Yeah, not only that, suburbs within California are wildly different. Suburbs within Sacramento are wildly different. Orangevale looks very little like Elk Grove. Even within a suburb, they differ based on the time period they were built and from neighborhood to neighborhood even when built in the same rough time period. It's slightly less ignorant than saying that all parts of cities built in the post-war period look the same, but not really that much less.
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Old 12-23-2013, 06:30 PM
Status: "Summer!" (set 19 days ago)
 
Location: Foot of the Rockies
87,002 posts, read 102,592,596 times
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Quote:
Originally Posted by nei View Post
California suburbs are much denser than southern ones for one. Atlanta suburbs often lack sidewalks, Califonian ones rarely lack them.
Salt Lake City suburbs also generally have sidewalks.
https://maps.google.com/maps?oe=utf-...&ved=0CLUBELYD
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Old 12-24-2013, 03:52 PM
 
56,609 posts, read 80,910,543 times
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Isn't Provo-Orem its own metro?

As for suburbs being the same, simply no. Here are examples of suburban neighborhoods in the same school district: https://maps.gstatic.com/m/streetvie...cbp=0,270,,0,0

https://maps.gstatic.com/m/streetvie...A&cbp=0,0,,0,0

https://maps.gstatic.com/m/streetvie...A&cbp=0,0,,0,0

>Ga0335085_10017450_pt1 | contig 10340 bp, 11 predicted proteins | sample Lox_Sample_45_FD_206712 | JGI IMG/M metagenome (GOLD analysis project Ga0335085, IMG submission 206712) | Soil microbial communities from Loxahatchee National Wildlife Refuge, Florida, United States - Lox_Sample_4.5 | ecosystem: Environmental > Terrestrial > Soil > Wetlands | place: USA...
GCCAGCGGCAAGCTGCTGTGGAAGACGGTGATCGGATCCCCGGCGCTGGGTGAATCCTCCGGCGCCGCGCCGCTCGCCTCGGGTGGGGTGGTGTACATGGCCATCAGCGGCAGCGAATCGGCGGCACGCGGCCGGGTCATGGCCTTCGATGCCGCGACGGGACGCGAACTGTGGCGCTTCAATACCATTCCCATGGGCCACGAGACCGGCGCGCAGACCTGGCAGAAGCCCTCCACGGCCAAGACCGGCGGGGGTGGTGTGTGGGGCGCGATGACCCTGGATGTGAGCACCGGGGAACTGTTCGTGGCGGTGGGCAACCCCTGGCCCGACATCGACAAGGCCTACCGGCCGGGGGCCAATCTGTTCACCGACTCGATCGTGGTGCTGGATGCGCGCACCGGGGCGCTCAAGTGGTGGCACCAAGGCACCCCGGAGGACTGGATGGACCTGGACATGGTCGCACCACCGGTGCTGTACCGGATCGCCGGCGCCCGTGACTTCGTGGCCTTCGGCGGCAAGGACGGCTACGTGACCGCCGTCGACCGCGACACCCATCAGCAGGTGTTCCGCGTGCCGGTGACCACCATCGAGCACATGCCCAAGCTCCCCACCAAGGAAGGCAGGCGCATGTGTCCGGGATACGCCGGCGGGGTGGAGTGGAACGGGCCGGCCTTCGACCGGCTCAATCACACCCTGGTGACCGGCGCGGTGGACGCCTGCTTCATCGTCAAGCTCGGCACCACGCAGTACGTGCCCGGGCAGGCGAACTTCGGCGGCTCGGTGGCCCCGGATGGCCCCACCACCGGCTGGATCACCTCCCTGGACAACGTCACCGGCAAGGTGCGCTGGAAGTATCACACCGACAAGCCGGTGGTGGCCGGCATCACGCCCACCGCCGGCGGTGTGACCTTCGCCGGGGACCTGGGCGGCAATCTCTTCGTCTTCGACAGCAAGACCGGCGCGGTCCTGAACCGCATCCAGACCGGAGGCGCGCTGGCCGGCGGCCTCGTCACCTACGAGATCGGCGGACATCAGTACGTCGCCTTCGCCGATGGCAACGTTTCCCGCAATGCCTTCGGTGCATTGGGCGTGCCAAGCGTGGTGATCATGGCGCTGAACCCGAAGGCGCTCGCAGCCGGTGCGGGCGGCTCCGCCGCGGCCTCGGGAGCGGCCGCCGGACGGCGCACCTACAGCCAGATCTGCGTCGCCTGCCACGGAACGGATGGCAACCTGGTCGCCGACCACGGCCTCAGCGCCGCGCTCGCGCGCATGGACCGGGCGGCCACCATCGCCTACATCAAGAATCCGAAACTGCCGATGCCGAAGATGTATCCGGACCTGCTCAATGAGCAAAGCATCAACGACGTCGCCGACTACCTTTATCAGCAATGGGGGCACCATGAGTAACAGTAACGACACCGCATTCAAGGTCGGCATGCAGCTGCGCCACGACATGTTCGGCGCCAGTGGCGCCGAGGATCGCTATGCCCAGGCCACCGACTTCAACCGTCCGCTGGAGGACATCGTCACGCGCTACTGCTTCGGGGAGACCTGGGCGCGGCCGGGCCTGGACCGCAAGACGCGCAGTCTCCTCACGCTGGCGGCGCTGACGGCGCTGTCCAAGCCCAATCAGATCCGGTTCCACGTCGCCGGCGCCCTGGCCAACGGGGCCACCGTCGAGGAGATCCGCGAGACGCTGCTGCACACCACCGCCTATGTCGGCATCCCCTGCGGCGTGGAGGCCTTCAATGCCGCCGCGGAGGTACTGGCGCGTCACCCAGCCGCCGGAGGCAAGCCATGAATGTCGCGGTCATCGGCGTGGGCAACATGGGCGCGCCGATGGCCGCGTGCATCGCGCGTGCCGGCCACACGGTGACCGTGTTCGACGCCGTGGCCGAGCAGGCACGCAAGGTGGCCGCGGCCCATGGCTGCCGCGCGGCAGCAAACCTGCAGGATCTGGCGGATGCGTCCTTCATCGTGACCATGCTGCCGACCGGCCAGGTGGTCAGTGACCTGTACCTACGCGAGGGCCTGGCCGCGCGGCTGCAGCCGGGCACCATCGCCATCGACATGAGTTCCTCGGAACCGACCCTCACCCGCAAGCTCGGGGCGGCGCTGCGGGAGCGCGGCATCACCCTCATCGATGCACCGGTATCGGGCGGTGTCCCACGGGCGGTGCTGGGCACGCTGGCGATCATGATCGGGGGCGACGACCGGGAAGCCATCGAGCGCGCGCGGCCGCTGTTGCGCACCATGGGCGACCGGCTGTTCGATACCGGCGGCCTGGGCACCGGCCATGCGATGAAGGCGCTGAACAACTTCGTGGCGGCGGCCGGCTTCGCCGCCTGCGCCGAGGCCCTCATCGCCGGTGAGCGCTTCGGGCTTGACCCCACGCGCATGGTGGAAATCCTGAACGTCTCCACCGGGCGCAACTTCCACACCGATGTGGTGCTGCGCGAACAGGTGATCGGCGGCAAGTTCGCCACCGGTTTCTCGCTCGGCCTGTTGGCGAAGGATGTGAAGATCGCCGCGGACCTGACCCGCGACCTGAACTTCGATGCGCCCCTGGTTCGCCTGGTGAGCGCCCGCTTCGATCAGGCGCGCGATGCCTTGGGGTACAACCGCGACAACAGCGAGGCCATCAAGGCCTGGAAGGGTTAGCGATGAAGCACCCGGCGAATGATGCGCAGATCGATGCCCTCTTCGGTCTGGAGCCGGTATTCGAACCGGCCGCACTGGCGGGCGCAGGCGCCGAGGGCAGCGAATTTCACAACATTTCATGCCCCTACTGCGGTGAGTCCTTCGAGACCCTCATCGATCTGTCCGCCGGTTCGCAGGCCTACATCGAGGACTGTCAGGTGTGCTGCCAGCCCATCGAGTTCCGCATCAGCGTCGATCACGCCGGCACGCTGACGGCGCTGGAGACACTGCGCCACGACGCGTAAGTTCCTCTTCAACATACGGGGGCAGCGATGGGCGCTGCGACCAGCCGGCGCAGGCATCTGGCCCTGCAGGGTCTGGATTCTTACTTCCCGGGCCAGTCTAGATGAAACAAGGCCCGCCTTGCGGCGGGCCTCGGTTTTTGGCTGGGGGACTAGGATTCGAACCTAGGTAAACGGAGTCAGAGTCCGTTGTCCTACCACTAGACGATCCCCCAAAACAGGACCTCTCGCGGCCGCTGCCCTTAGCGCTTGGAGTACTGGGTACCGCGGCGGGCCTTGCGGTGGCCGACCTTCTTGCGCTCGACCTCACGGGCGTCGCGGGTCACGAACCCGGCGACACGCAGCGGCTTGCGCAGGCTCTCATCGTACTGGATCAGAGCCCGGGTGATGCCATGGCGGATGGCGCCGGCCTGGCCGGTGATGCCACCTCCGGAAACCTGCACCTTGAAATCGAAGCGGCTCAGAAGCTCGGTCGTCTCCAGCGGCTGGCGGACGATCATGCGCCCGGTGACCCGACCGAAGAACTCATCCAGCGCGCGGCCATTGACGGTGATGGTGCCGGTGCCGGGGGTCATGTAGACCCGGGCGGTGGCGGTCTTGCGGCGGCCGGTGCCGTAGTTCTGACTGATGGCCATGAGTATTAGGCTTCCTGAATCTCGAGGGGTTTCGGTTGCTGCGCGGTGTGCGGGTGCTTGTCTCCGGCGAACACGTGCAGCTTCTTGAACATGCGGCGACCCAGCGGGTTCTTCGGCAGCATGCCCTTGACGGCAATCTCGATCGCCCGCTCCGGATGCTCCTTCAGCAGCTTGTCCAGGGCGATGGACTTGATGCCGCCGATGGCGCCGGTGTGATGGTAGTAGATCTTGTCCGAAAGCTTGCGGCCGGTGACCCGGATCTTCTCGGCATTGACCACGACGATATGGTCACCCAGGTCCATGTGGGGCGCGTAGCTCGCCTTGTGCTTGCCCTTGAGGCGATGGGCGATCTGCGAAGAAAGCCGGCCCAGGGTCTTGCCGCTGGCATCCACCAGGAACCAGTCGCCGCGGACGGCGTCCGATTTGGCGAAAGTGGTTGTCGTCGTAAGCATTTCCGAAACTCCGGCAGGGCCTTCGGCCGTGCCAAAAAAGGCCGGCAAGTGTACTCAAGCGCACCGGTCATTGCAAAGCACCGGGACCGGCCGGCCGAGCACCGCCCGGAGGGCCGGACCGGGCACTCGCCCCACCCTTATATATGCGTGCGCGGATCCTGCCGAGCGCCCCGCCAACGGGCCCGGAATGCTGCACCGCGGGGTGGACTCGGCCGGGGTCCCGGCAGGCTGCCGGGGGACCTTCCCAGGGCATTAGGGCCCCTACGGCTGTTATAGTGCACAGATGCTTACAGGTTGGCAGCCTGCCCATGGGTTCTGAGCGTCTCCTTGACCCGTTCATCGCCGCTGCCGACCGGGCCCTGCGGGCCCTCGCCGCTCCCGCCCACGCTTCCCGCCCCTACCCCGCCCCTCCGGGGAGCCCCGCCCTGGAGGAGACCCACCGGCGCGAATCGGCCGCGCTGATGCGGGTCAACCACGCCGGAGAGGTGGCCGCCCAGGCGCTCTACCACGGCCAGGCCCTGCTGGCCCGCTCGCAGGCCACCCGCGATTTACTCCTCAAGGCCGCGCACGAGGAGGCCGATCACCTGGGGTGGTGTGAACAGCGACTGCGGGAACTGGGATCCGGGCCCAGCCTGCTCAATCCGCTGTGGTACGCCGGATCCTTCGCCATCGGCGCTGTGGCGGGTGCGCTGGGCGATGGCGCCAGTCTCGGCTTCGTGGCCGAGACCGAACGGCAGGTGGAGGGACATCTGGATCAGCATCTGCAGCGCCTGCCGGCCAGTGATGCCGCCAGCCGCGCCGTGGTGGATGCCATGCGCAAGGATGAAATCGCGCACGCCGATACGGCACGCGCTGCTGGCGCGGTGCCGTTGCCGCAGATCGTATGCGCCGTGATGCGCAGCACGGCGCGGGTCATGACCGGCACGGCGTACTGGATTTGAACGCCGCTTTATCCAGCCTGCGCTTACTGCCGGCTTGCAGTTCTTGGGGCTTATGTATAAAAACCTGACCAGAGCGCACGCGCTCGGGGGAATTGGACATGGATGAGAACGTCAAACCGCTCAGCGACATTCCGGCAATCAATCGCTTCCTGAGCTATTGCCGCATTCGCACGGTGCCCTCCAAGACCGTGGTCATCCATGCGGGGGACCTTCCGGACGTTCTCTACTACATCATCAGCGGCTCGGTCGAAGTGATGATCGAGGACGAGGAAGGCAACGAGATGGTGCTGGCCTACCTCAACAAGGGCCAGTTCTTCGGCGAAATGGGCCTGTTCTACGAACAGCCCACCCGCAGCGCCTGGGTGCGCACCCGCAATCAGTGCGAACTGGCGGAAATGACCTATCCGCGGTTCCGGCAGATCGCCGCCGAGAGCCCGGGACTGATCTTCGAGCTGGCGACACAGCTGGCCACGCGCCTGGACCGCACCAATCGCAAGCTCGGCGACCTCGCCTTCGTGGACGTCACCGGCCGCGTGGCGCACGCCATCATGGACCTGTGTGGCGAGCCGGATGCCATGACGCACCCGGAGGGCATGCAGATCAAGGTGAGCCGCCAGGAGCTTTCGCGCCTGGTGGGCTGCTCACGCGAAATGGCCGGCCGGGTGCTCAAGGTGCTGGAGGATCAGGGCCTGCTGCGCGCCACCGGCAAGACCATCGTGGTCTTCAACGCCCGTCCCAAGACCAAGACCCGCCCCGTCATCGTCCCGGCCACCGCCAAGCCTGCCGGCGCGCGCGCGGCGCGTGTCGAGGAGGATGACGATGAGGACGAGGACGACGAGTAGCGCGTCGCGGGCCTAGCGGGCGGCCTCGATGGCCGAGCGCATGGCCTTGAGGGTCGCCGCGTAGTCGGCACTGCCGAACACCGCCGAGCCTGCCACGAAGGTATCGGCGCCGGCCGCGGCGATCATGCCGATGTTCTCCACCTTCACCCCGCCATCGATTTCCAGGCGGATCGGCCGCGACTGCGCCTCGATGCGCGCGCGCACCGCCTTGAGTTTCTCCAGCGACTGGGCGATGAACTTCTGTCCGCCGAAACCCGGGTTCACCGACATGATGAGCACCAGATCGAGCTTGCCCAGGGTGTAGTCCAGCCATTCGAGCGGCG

https://maps.gstatic.com/m/streetvie...894286136,,0,0

https://maps.gstatic.com/m/streetvie...534541643,,0,0
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Old 12-24-2013, 04:17 PM
 
12,299 posts, read 15,194,052 times
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Quote:
Originally Posted by Katiana View Post
There are only so many styles of houses, floor plans, etc that can be built. Bungalows are distributed throughout the midwest, west and west coast, for example. Two stories and ranches are everywhere.

Every now and then some fad comes along, like the gawd-awful (IMO) "raised ranches/bilevels" (depending on your part of the country). I think they look sawed off, and a friend who had one said you basically have two ranch houses, instead of there being any type of "flow". Some of the "contemporary" houses that were built in my neighborhood in the 80s are weird, too, with kitchens facing the street, very strange room arrangements, etc.

But I digress. To a point, yes, suburbs are going to look alike just like cities do. But, as pvande55 (among others) pointed out, there are various types of suburbs. Some other types that s/he did not mention are burbs that were once small towns (usually farm towns), and college towns near big cities (Boulder, CO comes to mind), and lots more.
Well, of course I couldn't list all types of suburb. Many of the former small-town suburbs still refuse to acknowledge they are now such. I purposely ignored industrial suburbs because their residential areas are very similar to many central cities.
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Old 12-24-2013, 07:36 PM
 
Location: Richmond/Philadelphia/Brooklyn
1,263 posts, read 1,273,092 times
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No necessarity, although they are alot more hideous, and boring lo look at, be in, etc